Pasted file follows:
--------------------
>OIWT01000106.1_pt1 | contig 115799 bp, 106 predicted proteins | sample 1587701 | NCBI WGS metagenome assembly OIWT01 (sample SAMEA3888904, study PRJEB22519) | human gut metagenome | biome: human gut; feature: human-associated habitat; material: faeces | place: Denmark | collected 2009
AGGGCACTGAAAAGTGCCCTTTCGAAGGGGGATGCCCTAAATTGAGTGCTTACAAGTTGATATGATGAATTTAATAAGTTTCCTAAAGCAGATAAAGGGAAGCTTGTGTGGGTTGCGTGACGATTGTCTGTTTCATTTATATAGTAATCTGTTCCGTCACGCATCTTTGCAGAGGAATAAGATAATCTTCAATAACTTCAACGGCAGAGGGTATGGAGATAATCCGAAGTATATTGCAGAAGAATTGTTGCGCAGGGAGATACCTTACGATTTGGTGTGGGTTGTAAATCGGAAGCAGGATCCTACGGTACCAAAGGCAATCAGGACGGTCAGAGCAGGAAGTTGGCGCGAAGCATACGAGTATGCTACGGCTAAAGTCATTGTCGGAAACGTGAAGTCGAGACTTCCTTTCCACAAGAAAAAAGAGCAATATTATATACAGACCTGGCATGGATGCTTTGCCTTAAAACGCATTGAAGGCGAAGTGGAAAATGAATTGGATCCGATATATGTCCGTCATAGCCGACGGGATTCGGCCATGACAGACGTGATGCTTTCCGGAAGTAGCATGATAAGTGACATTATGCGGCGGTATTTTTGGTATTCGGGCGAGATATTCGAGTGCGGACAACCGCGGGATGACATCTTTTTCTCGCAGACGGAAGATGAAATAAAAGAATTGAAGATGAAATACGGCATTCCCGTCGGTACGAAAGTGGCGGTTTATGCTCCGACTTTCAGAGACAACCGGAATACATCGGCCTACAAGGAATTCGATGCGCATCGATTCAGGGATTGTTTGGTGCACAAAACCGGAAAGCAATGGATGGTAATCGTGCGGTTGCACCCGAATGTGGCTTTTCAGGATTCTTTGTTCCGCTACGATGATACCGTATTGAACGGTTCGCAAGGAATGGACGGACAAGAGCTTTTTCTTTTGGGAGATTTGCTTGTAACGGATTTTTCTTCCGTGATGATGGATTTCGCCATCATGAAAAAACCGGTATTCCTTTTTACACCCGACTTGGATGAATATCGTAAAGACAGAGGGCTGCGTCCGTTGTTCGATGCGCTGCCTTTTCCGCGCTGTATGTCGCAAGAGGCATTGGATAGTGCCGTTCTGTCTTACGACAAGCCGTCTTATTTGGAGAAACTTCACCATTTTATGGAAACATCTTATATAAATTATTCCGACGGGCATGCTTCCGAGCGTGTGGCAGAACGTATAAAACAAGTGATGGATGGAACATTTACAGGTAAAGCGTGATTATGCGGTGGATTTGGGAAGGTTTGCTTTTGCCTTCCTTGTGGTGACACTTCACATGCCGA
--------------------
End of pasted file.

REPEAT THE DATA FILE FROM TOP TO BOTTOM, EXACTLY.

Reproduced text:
>OIWT01000106.1_pt1 | contig 115799 bp, 106 predicted proteins | sample 1587701 | NCBI WGS metagenome assembly OIWT01 (sample SAMEA3888904, study PRJEB22519) | human gut metagenome | biome: human gut; feature: human-associated habitat; material: faeces | place: Denmark | collected 2009
AGGGCACTGAAAAGTGCCCTTTCGAAGGGGGATGCCCTAAATTGAGTGCTTACAAGTTGATATGATGAATTTAATAAGTTTCCTAAAGCAGATAAAGGGAAGCTTGTGTGGGTTGCGTGACGATTGTCTGTTTCATTTATATAGTAATCTGTTCCGTCACGCATCTTTGCAGAGGAATAAGATAATCTTCAATAACTTCAACGGCAGAGGGTATGGAGATAATCCGAAGTATATTGCAGAAGAATTGTTGCGCAGGGAGATACCTTACGATTTGGTGTGGGTTGTAAATCGGAAGCAGGATCCTACGGTACCAAAGGCAATCAGGACGGTCAGAGCAGGAAGTTGGCGCGAAGCATACGAGTATGCTACGGCTAAAGTCATTGTCGGAAACGTGAAGTCGAGACTTCCTTTCCACAAGAAAAAAGAGCAATATTATATACAGACCTGGCATGGATGCTTTGCCTTAAAACGCATTGAAGGCGAAGTGGAAAATGAATTGGATCCGATATATGTCCGTCATAGCCGACGGGATTCGGCCATGACAGACGTGATGCTTTCCGGAAGTAGCATGATAAGTGACATTATGCGGCGGTATTTTTGGTATTCGGGCGAGATATTCGAGTGCGGACAACCGCGGGATGACATCTTTTTCTCGCAGACGGAAGATGAAATAAAAGAATTGAAGATGAAATACGGCATTCCCGTCGGTACGAAAGTGGCGGTTTATGCTCCGACTTTCAGAGACAACCGGAATACATCGGCCTACAAGGAATTCGATGCGCATCGATTCAGGGATTGTTTGGTGCACAAAACCGGAAAGCAATGGATGGTAATCGTGCGGTTGCACCCGAATGTGGCTTTTCAGGATTCTTTGTTCCGCTACGATGATACCGTATTGAACGGTTCGCAAGGAATGGACGGACAAGAGCTTTTTCTTTTGGGAGATTTGCTTGTAACGGATTTTTCTTCCGTGATGATGGATTTCGCCATCATGAAAAAACCGGTATTCCTTTTTACACCCGACTTGGATGAATATCGTAAAGACAGAGGGCTGCGTCCGTTGTTCGATGCGCTGCCTTTTCCGCGCTGTATGTCGCAAGAGGCATTGGATAGTGCCGTTCTGTCTTACGACAAGCCGTCTTATTTGGAGAAACTTCACCATTTTATGGAAACATCTTATATAAATTATTCCGACGGGCATGCTTCCGAGCGTGTGGCAGAACGTATAAAACAAGTGATGGATGGAACATTTACAGGTAAAGCGTGATTATGCGGTGGATTTGGGAAGGTTTGCTTTTGCCTTCCTTGTGGTGACACTTCACATGCCGA